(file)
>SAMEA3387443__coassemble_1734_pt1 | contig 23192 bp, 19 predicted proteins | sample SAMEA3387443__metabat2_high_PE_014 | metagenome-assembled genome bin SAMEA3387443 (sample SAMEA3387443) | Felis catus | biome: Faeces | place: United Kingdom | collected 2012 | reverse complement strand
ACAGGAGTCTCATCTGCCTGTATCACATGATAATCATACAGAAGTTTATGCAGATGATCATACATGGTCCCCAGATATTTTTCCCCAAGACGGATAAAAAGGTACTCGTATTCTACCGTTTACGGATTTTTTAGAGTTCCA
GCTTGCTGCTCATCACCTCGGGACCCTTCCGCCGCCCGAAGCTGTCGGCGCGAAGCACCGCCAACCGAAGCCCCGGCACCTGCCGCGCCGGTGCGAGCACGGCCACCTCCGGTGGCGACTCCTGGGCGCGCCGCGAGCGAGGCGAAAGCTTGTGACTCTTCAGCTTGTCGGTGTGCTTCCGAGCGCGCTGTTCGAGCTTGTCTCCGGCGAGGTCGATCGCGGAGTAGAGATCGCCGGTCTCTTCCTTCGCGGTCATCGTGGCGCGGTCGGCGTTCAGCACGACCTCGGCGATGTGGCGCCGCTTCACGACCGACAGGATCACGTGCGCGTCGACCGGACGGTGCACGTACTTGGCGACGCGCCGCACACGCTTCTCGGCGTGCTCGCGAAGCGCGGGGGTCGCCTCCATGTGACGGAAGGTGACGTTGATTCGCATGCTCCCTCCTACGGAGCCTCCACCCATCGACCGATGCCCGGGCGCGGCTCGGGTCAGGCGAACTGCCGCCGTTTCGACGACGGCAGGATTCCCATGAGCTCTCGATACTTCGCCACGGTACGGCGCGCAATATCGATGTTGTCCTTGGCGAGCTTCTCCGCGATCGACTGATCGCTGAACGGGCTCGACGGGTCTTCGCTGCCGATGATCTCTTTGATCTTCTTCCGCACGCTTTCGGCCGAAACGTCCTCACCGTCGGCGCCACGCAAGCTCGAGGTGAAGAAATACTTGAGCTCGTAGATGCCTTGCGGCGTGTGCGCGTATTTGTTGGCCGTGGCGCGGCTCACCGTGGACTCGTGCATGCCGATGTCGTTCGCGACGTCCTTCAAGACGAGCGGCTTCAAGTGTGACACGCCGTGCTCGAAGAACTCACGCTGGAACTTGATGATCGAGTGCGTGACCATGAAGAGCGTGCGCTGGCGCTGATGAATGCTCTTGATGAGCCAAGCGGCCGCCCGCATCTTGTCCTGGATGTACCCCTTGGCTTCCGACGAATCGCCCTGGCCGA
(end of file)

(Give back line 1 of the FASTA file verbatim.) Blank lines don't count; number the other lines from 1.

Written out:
>SAMEA3387443__coassemble_1734_pt1 | contig 23192 bp, 19 predicted proteins | sample SAMEA3387443__metabat2_high_PE_014 | metagenome-assembled genome bin SAMEA3387443 (sample SAMEA3387443) | Felis catus | biome: Faeces | place: United Kingdom | collected 2012 | reverse complement strand